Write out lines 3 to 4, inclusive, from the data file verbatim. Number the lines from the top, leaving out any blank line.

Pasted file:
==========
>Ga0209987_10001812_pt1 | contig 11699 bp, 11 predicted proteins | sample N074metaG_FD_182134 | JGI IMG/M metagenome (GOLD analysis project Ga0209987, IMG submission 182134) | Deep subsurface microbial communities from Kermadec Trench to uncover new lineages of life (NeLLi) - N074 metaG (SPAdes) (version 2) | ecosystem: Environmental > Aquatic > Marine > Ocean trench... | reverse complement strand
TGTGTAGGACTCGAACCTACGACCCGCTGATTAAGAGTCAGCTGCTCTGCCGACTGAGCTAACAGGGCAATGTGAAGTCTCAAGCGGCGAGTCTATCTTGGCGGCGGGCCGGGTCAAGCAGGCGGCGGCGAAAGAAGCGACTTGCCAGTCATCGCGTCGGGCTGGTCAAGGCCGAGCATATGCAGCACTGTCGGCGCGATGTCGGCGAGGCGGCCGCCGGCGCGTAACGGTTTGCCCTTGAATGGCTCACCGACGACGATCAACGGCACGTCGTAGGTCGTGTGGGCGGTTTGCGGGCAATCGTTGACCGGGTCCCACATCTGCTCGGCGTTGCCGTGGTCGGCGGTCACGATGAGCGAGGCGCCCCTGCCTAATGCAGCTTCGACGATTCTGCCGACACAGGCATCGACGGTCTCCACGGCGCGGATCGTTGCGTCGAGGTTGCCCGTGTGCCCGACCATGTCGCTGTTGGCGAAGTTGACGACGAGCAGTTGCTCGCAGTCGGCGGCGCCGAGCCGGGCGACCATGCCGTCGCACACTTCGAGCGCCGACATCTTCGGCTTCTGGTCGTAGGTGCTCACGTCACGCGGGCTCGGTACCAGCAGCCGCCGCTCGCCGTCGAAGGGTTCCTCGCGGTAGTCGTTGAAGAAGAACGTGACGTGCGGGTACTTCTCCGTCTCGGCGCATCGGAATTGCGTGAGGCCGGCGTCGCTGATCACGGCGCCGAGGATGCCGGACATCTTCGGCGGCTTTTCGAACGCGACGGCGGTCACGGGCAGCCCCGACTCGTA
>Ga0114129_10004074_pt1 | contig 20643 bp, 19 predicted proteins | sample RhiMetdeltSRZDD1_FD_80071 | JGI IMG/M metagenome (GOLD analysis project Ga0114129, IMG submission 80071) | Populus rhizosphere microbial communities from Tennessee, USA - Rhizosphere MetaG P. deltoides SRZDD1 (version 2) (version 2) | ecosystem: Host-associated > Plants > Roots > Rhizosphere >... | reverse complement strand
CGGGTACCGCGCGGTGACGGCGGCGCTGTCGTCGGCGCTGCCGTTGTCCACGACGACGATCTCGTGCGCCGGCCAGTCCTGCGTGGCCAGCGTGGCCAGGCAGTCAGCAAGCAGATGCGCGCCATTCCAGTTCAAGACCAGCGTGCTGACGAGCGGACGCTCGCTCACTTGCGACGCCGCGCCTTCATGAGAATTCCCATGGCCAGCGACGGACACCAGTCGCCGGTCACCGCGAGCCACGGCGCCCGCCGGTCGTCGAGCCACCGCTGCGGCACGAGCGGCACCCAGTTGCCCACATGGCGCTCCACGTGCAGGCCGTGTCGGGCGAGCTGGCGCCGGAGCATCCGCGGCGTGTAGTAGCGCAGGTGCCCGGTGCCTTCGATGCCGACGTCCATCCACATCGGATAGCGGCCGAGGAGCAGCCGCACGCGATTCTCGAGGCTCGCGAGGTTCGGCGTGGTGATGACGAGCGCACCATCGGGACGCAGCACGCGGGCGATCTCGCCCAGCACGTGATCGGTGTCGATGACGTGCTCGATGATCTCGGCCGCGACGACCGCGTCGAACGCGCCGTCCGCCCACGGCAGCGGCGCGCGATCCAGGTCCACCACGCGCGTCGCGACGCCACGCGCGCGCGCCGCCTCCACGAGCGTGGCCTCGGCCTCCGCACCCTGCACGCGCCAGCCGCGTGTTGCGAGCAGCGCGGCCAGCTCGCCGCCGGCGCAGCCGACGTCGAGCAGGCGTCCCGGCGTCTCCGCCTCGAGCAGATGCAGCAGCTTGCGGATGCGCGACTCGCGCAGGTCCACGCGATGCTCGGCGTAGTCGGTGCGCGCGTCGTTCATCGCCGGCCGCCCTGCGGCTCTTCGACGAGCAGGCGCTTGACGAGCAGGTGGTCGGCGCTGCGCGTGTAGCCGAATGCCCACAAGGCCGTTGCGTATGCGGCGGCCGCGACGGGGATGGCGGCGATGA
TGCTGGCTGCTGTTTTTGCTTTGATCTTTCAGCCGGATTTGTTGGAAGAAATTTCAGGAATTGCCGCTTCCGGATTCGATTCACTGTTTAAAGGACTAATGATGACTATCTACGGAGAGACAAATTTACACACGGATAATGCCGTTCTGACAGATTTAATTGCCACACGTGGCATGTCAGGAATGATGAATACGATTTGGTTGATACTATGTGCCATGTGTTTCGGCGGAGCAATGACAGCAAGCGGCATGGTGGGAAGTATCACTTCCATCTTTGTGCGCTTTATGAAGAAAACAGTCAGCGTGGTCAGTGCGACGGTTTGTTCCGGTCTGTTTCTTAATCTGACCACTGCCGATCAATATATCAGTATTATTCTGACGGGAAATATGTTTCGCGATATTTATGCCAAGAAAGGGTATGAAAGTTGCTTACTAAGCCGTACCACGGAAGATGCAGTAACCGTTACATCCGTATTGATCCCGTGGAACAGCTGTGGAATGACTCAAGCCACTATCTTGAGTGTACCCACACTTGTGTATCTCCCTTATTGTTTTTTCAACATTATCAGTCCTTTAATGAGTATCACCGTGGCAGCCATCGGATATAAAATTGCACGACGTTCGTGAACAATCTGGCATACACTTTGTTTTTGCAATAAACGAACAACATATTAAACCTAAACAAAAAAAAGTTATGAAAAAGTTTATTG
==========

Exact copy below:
>Ga0114129_10004074_pt1 | contig 20643 bp, 19 predicted proteins | sample RhiMetdeltSRZDD1_FD_80071 | JGI IMG/M metagenome (GOLD analysis project Ga0114129, IMG submission 80071) | Populus rhizosphere microbial communities from Tennessee, USA - Rhizosphere MetaG P. deltoides SRZDD1 (version 2) (version 2) | ecosystem: Host-associated > Plants > Roots > Rhizosphere >... | reverse complement strand
CGGGTACCGCGCGGTGACGGCGGCGCTGTCGTCGGCGCTGCCGTTGTCCACGACGACGATCTCGTGCGCCGGCCAGTCCTGCGTGGCCAGCGTGGCCAGGCAGTCAGCAAGCAGATGCGCGCCATTCCAGTTCAAGACCAGCGTGCTGACGAGCGGACGCTCGCTCACTTGCGACGCCGCGCCTTCATGAGAATTCCCATGGCCAGCGACGGACACCAGTCGCCGGTCACCGCGAGCCACGGCGCCCGCCGGTCGTCGAGCCACCGCTGCGGCACGAGCGGCACCCAGTTGCCCACATGGCGCTCCACGTGCAGGCCGTGTCGGGCGAGCTGGCGCCGGAGCATCCGCGGCGTGTAGTAGCGCAGGTGCCCGGTGCCTTCGATGCCGACGTCCATCCACATCGGATAGCGGCCGAGGAGCAGCCGCACGCGATTCTCGAGGCTCGCGAGGTTCGGCGTGGTGATGACGAGCGCACCATCGGGACGCAGCACGCGGGCGATCTCGCCCAGCACGTGATCGGTGTCGATGACGTGCTCGATGATCTCGGCCGCGACGACCGCGTCGAACGCGCCGTCCGCCCACGGCAGCGGCGCGCGATCCAGGTCCACCACGCGCGTCGCGACGCCACGCGCGCGCGCCGCCTCCACGAGCGTGGCCTCGGCCTCCGCACCCTGCACGCGCCAGCCGCGTGTTGCGAGCAGCGCGGCCAGCTCGCCGCCGGCGCAGCCGACGTCGAGCAGGCGTCCCGGCGTCTCCGCCTCGAGCAGATGCAGCAGCTTGCGGATGCGCGACTCGCGCAGGTCCACGCGATGCTCGGCGTAGTCGGTGCGCGCGTCGTTCATCGCCGGCCGCCCTGCGGCTCTTCGACGAGCAGGCGCTTGACGAGCAGGTGGTCGGCGCTGCGCGTGTAGCCGAATGCCCACAAGGCCGTTGCGTATGCGGCGGCCGCGACGGGGATGGCGGCGATGA